How can a story like Alice in Wonderland, which is so rooted in nineteenth-century England be translated into Te Reo Māori? This was the challenging question tackled by Associate Professor Tom Roa of the University of Waikato in front of an audience of Friends and colleagues from Te Papa and wider Wellington.

Just as Alice has entranced readers for many years, so Tom Roa, Waikato-Maniopoto, entranced those who heard him tell the story of how he discovered Alice as a child and how he kept the wonder as he retold it in Māori. At the beginning was a caring teacher at Ōtorohanga South School in the 1950s who read the story to a curious child. That was in English but Tom is fluent in his mother tongue which is literally the language that his mother spoke. When, by a series of  happy coincidences, Tom was asked to add Māori to the languages into which ‘Alice’ has been translated and published it was a welcome challenge.

Associate Professor Roa took us through a number of examples of how the wonder can be translated. He explained how realising that Alice “with the open-minded wonder characteristic of children, struggles to understand the complex rules adults live by” provided a way to finding the words in Te Reo Māori. Straight equivalents are not always the right words and sometimes don’t even exist, so we learnt how he found ways to express “curiouser and curiouser “, “much of a muchness” and what to do with that very English Cheshire Cat.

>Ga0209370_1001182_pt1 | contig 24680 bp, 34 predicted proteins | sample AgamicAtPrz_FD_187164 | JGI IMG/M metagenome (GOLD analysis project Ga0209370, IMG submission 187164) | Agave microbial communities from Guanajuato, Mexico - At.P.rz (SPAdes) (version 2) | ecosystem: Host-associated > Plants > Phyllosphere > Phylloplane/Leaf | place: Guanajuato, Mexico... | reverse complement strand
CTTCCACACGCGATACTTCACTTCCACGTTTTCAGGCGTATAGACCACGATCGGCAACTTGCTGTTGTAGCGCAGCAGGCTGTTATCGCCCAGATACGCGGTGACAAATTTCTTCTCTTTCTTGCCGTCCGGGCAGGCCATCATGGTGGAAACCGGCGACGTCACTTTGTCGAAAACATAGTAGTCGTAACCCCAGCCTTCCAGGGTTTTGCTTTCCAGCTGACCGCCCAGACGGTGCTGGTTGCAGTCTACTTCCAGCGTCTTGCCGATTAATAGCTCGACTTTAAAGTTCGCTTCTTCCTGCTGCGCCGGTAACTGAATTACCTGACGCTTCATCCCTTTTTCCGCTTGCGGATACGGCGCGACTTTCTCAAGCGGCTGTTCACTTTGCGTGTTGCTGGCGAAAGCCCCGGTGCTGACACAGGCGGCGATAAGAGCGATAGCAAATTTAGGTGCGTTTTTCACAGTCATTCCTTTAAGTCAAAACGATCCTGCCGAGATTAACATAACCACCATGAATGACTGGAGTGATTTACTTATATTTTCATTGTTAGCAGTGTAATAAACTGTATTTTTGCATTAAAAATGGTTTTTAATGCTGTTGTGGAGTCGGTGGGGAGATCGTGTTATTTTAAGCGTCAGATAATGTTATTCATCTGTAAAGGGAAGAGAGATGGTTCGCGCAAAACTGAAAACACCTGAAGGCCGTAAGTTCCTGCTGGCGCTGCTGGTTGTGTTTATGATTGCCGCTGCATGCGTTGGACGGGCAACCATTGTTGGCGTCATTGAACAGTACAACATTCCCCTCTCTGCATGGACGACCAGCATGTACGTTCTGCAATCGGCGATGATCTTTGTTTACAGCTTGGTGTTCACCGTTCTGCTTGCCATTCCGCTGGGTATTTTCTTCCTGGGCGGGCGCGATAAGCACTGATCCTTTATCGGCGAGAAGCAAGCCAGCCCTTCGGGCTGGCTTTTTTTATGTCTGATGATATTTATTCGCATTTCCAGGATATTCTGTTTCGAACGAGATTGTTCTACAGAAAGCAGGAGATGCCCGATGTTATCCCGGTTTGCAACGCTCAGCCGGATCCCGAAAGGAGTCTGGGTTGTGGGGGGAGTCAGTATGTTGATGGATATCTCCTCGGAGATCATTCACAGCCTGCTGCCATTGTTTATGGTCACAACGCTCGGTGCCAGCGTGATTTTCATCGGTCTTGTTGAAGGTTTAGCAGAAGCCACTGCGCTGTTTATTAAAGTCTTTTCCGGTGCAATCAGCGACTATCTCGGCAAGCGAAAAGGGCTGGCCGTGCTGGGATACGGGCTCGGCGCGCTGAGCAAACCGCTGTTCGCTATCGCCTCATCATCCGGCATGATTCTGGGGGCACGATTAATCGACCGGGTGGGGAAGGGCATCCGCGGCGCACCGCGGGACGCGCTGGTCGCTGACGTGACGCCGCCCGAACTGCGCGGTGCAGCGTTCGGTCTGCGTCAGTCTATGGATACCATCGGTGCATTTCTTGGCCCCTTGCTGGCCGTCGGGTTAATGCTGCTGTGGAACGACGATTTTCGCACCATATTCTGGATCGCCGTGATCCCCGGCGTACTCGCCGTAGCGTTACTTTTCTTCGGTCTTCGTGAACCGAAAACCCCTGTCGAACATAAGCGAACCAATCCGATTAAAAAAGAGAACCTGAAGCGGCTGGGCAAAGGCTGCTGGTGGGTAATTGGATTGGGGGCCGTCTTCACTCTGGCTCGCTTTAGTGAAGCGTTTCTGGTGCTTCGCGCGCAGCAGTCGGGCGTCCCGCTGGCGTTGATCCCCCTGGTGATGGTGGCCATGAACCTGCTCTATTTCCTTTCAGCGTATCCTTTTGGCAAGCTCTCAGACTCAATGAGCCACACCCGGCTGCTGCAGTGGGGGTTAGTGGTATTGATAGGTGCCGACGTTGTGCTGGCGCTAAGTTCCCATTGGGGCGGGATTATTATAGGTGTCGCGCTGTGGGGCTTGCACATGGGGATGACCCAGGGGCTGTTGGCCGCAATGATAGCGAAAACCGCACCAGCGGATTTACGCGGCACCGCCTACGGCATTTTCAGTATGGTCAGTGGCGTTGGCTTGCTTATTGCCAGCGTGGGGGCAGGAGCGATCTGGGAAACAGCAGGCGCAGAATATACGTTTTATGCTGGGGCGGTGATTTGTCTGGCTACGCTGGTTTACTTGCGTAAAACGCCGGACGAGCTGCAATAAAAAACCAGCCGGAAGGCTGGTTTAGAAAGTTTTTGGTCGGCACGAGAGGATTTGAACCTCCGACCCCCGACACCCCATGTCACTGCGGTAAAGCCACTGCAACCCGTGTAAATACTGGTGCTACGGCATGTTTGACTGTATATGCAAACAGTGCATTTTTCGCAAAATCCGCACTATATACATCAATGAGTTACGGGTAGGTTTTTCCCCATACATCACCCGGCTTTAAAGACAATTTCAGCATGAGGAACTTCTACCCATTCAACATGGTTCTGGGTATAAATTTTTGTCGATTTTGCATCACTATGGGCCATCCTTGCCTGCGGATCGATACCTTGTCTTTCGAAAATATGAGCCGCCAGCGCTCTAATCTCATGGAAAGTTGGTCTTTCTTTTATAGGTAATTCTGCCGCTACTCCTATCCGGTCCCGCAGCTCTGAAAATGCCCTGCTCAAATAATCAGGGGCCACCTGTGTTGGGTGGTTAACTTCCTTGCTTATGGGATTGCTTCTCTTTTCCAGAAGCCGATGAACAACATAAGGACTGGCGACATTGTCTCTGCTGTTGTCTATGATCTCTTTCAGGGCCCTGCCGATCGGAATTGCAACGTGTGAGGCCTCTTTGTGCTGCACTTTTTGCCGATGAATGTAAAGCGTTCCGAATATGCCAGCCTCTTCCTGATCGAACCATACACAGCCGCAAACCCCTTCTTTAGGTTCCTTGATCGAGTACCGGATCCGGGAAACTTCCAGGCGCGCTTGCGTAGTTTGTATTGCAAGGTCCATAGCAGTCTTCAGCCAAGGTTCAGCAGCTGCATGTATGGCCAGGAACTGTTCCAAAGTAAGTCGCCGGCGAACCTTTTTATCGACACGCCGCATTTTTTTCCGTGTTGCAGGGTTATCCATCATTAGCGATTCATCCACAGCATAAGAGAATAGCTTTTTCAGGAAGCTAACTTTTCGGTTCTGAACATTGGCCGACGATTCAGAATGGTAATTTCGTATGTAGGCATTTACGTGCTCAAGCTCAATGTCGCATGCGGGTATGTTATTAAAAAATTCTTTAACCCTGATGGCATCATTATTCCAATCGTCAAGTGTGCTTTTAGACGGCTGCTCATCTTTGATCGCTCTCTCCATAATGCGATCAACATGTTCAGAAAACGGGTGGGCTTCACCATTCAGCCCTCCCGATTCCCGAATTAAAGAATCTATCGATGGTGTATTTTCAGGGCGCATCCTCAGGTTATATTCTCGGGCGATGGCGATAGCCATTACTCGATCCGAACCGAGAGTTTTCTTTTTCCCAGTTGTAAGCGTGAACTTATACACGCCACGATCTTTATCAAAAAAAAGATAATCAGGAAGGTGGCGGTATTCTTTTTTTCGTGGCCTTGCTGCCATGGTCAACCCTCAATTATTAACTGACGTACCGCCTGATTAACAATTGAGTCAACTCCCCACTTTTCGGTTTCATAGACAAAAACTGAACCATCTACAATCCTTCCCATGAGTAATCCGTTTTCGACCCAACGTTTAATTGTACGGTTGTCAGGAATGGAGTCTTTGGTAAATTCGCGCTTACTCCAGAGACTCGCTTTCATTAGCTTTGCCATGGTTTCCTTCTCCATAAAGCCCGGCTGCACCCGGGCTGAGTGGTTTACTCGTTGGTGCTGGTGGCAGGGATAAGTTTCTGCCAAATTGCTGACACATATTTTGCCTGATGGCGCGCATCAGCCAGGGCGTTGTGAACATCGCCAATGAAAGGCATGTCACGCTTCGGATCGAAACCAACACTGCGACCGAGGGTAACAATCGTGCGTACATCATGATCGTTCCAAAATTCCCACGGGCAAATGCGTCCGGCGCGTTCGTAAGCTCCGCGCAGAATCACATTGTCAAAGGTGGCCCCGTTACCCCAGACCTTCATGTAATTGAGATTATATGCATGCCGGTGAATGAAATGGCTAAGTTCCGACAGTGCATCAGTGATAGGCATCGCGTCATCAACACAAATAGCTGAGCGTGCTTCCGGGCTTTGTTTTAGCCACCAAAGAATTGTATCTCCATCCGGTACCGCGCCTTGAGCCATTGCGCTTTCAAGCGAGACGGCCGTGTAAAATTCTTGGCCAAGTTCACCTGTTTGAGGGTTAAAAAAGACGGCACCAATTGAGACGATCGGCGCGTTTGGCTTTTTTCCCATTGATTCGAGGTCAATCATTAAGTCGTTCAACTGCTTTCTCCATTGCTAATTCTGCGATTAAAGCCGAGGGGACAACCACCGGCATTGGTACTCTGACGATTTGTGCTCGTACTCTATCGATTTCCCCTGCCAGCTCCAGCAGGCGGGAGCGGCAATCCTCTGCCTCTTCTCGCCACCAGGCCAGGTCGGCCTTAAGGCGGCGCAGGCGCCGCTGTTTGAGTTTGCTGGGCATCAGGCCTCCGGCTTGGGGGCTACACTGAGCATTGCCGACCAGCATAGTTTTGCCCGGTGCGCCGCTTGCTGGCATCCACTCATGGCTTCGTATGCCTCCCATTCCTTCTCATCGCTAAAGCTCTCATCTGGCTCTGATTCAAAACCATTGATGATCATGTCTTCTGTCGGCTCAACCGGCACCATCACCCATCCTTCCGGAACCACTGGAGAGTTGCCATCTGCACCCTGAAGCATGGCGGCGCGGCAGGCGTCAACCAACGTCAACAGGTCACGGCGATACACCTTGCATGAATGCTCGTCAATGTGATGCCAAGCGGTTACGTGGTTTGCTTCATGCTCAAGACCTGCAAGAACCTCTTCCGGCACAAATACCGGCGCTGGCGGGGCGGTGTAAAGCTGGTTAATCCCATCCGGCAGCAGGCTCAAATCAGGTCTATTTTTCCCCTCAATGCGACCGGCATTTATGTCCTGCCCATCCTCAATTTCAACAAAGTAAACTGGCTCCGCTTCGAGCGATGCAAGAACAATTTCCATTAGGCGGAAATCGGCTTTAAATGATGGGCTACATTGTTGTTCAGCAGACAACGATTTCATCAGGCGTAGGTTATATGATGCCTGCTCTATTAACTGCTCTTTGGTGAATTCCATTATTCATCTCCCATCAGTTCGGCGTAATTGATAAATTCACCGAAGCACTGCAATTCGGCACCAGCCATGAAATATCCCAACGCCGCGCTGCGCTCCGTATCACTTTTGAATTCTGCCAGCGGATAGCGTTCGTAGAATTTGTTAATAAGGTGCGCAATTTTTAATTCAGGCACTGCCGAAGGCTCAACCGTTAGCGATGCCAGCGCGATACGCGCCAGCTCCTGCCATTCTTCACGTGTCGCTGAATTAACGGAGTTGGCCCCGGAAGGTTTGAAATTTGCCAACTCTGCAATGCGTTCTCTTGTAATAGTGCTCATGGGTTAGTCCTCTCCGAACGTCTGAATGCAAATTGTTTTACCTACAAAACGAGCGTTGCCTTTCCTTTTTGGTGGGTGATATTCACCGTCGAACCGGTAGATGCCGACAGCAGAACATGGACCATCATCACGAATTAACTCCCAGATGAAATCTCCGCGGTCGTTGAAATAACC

The process of translation is both an art and a science which requires understanding both languages and cultures. We came to understand that Tom Roa listened to his mother’s voice in his head when he was searching for words to use and we shared in his sense that understanding the lack of logic, for example in the Mad Tea Party, was a reason why translating Alice was such fun – as was his presentation.

Alison Kuiper


Image: Tom Roa (3rd from left, with Te Reo Māori Commission)